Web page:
Not for anyone in particular, just sick of people being all "Oh you're doing Animation, so you animate" / "You make cartoons" etc.
Some of this may come off as patronising to anyone who knows what I'm talking about, and I apologise for that. Hopefully though, it could be quite useful to those who have no idea.
Let me start out by saying that often, "Animation" is a general term used to cover any/all jobs within the animation production line. Of course, "animation" is also a stage inside this production line, which can make it pretty confusing.
THE (3D!) ANIMATION PRODUCTION LINE.
Okay, so here we have (in its simplest form)- pre-production, production and post-production.
Pre-production is the first stage, and basically covers any work that has to be done before the actual "production" takes place. This includes research and development of ideas (I'll go into this further in a moment).
Production is the actual making of the visuals- including the actual "animation".
Post-production is anything that is done after production- editing, effects, compositing etc.
"Development." The stage where the idea comes about, and is explored in as many ways as possible. During this stage, these (and often more) jobs are carried out.
Gathering of research, drafting of script, development/designing of characters and environments, concept art, storyboards.
When making a CG/3D animated film, "modelling" and "rigging" often fall into the "pre-production" category (although it can be argued that these are "production").
MODELLING is the creation of a 3D character (or environment) within computer software packages. Think sculpting, but digitally. In this stage, the character (as designed in pre-production) is "built" in a rigid pose, ready to be handed over to the texture artists, before ending up with the "riggers".
Models look something like this-
(I googled 3D model and found this- no credit to me!)
TEXTURING- this is the adding of skin/hair/colours/materials to the model, making it look complete.
Here's someone you might recognise, after being textured-
(same goes, no credit to me!)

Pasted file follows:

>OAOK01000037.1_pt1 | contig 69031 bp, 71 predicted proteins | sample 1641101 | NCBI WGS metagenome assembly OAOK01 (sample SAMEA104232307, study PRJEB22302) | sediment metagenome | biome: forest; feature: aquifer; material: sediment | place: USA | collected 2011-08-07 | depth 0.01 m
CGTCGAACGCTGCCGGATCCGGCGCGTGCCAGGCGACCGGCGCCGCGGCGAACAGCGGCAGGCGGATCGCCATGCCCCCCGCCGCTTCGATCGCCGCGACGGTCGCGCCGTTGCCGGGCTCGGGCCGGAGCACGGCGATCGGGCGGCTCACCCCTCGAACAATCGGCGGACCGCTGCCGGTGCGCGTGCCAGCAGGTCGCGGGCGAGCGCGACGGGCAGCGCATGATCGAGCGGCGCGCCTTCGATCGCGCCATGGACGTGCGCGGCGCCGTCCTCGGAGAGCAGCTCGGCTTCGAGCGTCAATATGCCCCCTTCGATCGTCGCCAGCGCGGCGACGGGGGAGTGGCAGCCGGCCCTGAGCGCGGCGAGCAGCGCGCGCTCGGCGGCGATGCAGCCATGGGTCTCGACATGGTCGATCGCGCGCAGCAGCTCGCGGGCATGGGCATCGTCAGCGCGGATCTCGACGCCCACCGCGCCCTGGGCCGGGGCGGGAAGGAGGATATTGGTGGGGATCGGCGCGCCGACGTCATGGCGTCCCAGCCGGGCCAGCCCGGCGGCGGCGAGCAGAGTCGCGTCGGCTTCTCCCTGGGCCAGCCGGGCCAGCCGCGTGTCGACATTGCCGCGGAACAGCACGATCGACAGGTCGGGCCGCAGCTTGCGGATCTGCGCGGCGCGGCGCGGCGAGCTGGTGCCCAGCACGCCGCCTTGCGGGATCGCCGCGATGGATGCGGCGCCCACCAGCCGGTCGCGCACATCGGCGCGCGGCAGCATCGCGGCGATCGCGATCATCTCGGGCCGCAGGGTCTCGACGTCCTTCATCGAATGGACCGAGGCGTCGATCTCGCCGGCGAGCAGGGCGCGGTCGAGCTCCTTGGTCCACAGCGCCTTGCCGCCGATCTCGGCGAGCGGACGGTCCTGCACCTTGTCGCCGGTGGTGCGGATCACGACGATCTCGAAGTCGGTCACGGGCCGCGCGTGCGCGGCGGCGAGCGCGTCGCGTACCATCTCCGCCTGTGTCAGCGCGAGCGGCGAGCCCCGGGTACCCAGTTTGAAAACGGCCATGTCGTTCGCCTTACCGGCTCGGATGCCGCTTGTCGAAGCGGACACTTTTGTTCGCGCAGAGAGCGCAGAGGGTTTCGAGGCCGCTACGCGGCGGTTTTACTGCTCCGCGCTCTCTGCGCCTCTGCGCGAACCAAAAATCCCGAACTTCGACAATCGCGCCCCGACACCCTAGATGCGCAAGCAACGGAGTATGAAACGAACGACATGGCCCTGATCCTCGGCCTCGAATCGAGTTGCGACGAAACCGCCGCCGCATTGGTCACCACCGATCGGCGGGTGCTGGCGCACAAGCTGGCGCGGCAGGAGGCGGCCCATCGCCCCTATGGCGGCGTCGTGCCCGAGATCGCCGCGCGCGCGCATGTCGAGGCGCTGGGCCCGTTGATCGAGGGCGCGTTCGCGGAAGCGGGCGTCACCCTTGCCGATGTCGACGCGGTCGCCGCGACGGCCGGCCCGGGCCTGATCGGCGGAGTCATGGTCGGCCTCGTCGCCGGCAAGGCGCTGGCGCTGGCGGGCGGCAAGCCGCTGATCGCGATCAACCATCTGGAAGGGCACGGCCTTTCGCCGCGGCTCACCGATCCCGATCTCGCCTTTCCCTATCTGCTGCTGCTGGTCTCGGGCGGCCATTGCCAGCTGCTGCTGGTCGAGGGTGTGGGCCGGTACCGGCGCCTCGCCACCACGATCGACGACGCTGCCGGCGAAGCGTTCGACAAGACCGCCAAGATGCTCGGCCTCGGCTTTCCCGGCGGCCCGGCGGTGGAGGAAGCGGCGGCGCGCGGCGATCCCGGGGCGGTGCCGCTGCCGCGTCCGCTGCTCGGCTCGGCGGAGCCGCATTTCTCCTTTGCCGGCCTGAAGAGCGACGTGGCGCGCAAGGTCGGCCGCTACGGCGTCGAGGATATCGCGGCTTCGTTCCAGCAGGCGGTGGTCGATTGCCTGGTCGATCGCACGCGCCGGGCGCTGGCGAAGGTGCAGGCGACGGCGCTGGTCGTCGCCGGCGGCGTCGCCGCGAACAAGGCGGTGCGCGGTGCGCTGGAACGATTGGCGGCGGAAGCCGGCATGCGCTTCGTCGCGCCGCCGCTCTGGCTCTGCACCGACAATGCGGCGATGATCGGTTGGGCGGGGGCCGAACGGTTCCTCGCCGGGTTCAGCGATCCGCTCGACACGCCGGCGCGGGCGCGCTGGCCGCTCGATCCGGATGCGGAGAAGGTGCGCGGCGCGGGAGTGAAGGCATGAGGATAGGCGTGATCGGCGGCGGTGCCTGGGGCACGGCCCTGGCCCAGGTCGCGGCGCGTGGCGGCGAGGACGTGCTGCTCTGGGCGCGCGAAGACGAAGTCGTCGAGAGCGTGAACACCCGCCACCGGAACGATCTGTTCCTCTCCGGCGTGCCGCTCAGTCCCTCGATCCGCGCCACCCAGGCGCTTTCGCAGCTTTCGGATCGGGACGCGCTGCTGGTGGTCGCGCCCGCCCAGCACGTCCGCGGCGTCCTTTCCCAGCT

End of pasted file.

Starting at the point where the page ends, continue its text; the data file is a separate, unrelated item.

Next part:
RIGGING- This here is where I come in! (Yay, I'm a RIGGER). Now what we do, is we take the models that the modellers have created, and we essentially bring them to life. We do this by building them a virtual "skeleton" and a series of controls that enable the "animators" (next in line) to do their job.
Looks a bit like this-
(found on google- not mine)
ANIMATORS (me again, hiya guys!) then take these models, which having been rigged are now essentially digital puppets, and, well... animate them! This meaning, they move them (using the controls the riggers created) in accordance with the script/storyboards, acting out the story and essentially finalising the production process.
LIGHTING. People are required to light the 3D environments so that they look convincing as real worlds. This is probably one of the most important stages in getting your animation to look believable.
CAMERAS are also very important. Within the 3D software you must create "cameras", that essentially do the job that a real camera would, but from inside a virtual world, outputting visual "shots", that are then RENDERED, ready for editing.
RENDERING is the process of getting shots out of the 3D software, ready to be edited.
And then comes the gruelling job of editing everything together- animation, sound, effects, eventually getting everything together into the final piece.
WOO. So there you go. I consider myself a RIGGER and an ANIMATOR. That's my best effort (for now) at explaining what I do. I apologise that I haven't gone into much detail, especially about the areas I don't work in. Any questions though, I'll try my best to answer them, or I'll get someone who knows what they're talking about to answer.
Let me say here that I also like to be involved in the creative process- coming up with stories, script-writing etc. Ideally one day I'll be a director, but you have to pay your dues first!
Any way, I hope all that makes at least some sense.